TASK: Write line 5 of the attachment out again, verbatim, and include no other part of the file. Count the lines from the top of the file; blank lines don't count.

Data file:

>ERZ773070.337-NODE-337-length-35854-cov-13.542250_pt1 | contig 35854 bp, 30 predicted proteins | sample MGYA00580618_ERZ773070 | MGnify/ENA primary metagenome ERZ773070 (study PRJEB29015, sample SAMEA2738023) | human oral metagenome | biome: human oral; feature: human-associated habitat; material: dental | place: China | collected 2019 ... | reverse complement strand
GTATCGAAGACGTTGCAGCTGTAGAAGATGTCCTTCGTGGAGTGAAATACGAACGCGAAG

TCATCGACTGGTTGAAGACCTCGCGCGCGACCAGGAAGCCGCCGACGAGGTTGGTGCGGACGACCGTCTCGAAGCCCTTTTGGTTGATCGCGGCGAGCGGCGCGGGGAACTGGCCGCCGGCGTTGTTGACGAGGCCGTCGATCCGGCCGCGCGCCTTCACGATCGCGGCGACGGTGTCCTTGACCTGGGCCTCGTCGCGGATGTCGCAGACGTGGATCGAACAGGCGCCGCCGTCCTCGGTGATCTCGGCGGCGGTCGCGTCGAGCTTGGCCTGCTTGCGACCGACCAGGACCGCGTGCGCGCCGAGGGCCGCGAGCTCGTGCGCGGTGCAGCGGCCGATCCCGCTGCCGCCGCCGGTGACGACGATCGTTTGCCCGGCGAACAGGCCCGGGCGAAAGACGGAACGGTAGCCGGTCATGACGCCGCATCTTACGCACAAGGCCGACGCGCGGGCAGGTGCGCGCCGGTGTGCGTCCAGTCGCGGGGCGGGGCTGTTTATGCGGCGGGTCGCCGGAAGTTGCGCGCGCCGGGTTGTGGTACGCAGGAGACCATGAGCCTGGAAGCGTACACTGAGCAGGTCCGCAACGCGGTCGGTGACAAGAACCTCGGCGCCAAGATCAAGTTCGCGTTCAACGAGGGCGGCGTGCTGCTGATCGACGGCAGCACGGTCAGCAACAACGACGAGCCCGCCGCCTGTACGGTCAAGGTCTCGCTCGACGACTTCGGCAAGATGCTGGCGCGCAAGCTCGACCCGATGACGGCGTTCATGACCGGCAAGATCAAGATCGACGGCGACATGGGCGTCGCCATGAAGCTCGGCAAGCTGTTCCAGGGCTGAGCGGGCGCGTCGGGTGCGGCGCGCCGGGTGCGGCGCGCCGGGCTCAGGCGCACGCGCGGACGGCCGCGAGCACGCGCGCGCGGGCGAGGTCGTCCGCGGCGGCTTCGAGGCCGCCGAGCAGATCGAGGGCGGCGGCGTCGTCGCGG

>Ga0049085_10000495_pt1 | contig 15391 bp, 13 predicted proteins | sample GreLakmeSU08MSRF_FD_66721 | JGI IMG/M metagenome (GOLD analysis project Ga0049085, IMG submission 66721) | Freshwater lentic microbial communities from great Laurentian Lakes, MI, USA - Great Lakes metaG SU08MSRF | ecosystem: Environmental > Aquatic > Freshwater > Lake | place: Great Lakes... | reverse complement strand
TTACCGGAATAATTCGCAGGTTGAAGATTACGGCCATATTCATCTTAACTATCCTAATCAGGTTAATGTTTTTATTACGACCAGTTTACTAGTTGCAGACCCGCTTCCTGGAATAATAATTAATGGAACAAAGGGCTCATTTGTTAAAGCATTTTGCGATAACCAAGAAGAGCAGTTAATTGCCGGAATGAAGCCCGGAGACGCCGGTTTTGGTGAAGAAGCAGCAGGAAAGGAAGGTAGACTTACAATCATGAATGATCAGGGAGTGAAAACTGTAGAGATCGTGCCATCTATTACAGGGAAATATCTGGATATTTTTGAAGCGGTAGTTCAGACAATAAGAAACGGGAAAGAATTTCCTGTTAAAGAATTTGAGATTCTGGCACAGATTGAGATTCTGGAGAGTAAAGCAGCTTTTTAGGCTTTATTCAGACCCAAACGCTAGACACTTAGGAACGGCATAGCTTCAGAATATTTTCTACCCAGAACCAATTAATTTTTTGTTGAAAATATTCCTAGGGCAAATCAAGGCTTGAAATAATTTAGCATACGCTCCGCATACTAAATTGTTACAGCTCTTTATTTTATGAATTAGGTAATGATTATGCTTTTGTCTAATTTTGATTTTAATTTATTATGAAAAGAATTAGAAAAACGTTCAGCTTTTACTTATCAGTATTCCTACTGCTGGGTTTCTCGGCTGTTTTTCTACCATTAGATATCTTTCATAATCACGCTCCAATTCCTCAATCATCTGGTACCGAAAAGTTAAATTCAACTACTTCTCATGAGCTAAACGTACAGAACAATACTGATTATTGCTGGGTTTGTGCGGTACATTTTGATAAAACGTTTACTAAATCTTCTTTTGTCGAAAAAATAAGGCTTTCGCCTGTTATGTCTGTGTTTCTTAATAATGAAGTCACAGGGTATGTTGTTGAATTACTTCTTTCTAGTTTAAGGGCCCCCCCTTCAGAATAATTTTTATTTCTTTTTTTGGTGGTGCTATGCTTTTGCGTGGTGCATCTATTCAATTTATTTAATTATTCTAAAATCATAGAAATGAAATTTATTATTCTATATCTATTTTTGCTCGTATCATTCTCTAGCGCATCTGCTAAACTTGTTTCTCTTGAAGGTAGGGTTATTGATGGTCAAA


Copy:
TTACCGGAATAATTCGCAGGTTGAAGATTACGGCCATATTCATCTTAACTATCCTAATCAGGTTAATGTTTTTATTACGACCAGTTTACTAGTTGCAGACCCGCTTCCTGGAATAATAATTAATGGAACAAAGGGCTCATTTGTTAAAGCATTTTGCGATAACCAAGAAGAGCAGTTAATTGCCGGAATGAAGCCCGGAGACGCCGGTTTTGGTGAAGAAGCAGCAGGAAAGGAAGGTAGACTTACAATCATGAATGATCAGGGAGTGAAAACTGTAGAGATCGTGCCATCTATTACAGGGAAATATCTGGATATTTTTGAAGCGGTAGTTCAGACAATAAGAAACGGGAAAGAATTTCCTGTTAAAGAATTTGAGATTCTGGCACAGATTGAGATTCTGGAGAGTAAAGCAGCTTTTTAGGCTTTATTCAGACCCAAACGCTAGACACTTAGGAACGGCATAGCTTCAGAATATTTTCTACCCAGAACCAATTAATTTTTTGTTGAAAATATTCCTAGGGCAAATCAAGGCTTGAAATAATTTAGCATACGCTCCGCATACTAAATTGTTACAGCTCTTTATTTTATGAATTAGGTAATGATTATGCTTTTGTCTAATTTTGATTTTAATTTATTATGAAAAGAATTAGAAAAACGTTCAGCTTTTACTTATCAGTATTCCTACTGCTGGGTTTCTCGGCTGTTTTTCTACCATTAGATATCTTTCATAATCACGCTCCAATTCCTCAATCATCTGGTACCGAAAAGTTAAATTCAACTACTTCTCATGAGCTAAACGTACAGAACAATACTGATTATTGCTGGGTTTGTGCGGTACATTTTGATAAAACGTTTACTAAATCTTCTTTTGTCGAAAAAATAAGGCTTTCGCCTGTTATGTCTGTGTTTCTTAATAATGAAGTCACAGGGTATGTTGTTGAATTACTTCTTTCTAGTTTAAGGGCCCCCCCTTCAGAATAATTTTTATTTCTTTTTTTGGTGGTGCTATGCTTTTGCGTGGTGCATCTATTCAATTTATTTAATTATTCTAAAATCATAGAAATGAAATTTATTATTCTATATCTATTTTTGCTCGTATCATTCTCTAGCGCATCTGCTAAACTTGTTTCTCTTGAAGGTAGGGTTATTGATGGTCAAA